Why did they do that? Part two: Van Halen’s so-called ‘reunion’

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Whenever bands reunite after decades of bitterness, contempt and lawsuits, it typically means they are in need of money (probably from all the lawyers they hired suing one another).
So when Van Halen (once again) reunited with their first frontman, David Lee Roth, I was annoyed.
I’m not a big a fan of this band. They have a handful of songs I can tolerate. But when I heard about more tours and a new album, I had to rant about it.
I feel the same way about the Beach Boys reunion, for which people are going to pay top dollar to hear a bunch of out of tune old guys sing songs about surfing.
Why did they record a new album with a singer who can barely speak in tune, much less sing.
And to call it a “reunion” is somewhat odd since it’s not the original lineup. Bassist Michael Anthony has been replaced by Eddie Van Halen’s goofy son, Wolfgang.
This is a band that should have stopped after 1989, the last year they were relevant. But like some Golem on the back of rock music, they refuse to go away, thus destroying a once respectable legacy.
The 1990s were not kind to the band. They reunited with Roth and fired their second singer, Sammy Hagar. Then they fired Roth in a span of 10 minutes after they announced his return and hired the singer from Extreme. This resulted in what most people call the horror story of rock albums, “Van Halen 3.”
Then, in the 2000s, Roth and Hagar, for reasons completely baffling to everyone, decided to tour together. It was so forgettable that I can only recall it lasted very shortly.
Based on their new single, this album and reunion is more than likely going to be awful.
So it raises the question: Why did they do that?
I’m sticking with the obvious, which is money. Why else would this group of people with three decades of bitter infighting and public denunciations feel suddenly great about one another?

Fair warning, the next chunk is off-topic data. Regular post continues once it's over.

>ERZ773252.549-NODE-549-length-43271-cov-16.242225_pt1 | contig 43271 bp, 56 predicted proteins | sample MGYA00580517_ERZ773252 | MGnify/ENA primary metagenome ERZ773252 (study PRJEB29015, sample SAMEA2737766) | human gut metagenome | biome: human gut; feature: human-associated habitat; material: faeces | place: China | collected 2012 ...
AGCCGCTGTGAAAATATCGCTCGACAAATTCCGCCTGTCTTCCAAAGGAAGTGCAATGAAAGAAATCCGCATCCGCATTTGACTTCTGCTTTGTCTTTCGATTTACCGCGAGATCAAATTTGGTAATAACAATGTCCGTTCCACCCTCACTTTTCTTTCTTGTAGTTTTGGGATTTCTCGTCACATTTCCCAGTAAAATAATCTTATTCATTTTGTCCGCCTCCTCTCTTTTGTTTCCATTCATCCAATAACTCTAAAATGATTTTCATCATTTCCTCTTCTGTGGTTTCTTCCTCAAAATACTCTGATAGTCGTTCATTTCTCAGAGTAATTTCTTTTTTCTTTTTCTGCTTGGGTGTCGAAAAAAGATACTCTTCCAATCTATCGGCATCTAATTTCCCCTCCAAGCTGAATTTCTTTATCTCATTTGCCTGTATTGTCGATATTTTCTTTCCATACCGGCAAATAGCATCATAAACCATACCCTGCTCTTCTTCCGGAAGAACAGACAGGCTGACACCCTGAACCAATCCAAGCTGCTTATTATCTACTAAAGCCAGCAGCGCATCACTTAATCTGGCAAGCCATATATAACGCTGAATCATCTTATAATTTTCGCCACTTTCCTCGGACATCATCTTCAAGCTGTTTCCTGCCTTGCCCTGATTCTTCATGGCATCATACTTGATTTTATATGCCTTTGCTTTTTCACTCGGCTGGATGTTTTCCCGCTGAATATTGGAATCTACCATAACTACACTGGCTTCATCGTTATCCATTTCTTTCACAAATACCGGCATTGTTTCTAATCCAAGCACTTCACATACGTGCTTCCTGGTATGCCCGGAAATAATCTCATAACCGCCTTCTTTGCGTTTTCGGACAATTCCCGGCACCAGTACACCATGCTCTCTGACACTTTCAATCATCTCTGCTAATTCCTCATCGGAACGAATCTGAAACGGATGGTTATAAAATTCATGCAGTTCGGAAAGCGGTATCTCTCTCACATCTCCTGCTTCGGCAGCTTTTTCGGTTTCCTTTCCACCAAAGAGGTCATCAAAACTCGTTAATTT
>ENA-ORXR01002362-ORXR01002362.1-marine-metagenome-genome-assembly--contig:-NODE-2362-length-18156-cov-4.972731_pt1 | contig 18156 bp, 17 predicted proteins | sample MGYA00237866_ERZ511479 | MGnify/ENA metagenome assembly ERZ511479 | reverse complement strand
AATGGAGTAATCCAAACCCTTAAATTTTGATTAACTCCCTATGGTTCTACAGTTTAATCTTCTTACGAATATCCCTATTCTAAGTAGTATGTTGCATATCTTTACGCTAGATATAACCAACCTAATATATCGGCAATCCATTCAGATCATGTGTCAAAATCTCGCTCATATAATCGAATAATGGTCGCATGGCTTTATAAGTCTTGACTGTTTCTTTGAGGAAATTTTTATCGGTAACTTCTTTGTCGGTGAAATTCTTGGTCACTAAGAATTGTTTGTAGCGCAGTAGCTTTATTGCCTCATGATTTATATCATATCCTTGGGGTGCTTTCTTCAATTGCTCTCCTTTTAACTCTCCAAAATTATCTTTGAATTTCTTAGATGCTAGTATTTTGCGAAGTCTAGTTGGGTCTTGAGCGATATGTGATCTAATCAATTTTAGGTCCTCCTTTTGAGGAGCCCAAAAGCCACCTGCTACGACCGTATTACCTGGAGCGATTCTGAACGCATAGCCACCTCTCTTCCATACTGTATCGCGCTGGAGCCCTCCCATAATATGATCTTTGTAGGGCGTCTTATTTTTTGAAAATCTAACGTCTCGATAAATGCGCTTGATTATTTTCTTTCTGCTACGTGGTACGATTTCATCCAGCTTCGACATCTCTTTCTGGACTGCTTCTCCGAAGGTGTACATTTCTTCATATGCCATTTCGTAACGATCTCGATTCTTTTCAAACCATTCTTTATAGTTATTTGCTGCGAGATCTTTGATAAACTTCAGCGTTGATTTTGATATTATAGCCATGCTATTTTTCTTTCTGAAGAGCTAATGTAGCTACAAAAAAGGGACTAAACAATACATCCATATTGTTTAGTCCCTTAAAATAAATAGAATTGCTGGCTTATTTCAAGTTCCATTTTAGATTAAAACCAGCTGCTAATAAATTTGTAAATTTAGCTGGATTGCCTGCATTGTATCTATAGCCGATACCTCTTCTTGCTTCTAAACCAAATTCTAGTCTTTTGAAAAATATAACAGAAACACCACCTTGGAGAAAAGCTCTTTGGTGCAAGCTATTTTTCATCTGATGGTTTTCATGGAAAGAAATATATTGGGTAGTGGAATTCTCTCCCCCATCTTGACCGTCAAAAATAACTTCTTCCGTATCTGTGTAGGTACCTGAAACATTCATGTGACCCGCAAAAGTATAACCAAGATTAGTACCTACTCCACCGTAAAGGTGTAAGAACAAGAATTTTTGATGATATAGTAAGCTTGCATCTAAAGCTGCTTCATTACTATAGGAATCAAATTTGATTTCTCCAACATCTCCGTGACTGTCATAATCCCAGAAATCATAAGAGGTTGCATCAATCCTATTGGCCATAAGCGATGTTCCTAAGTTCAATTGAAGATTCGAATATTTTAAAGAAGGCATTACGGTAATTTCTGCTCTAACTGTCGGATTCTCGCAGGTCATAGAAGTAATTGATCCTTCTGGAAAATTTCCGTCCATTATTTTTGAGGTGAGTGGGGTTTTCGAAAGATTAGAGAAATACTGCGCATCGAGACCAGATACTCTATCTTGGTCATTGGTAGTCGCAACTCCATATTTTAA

Answer is they wouldn’t.
When bands reunite on honorable terms (like Pink Floyd with Live 8 and The Beatles with their “Anthology”), I can be OK with it.
But when it’s obviously about money, like Black Sabbath, The Eagles and so forth, it feels cheap and a little bit insulting to their fans.

One Comment

  1. Jovana says:

    When I hear runaround and prtety much anything from For Unlawful Carnal Knowledge ; all I can really hear is the simplistic lines played by bassist Micheal Anthony and just how well they fit where they are. Most of the basic guitar work from this album is abbreviated arpeggios with long roots or 5ths (and occasional 7th that gets hammered or pulled back to root) for the verse. Then when the hooks pick up lead kicks in with some nice riffs and melody buffs , Anthony does his job and keeps the line tempo on track and fills the back space left from the lack of rhythm guitar lines in those areas. He does this by keeping his line in the back while also expanding his line to keep the arpeggios running. Not a bass player that could go with having just his E and A!! I enjoy background rhythm tracks laid by people who know what they are doing. Runaround is a track that I really enjoy listening to. I think about what I would ask a bass player to do differently to make the track better; and with out completely altering the effect the bass line has here I would be hard pressed to offer any advice that would help. That being said, I really enjoy this work. Thanks for posting this video for review.

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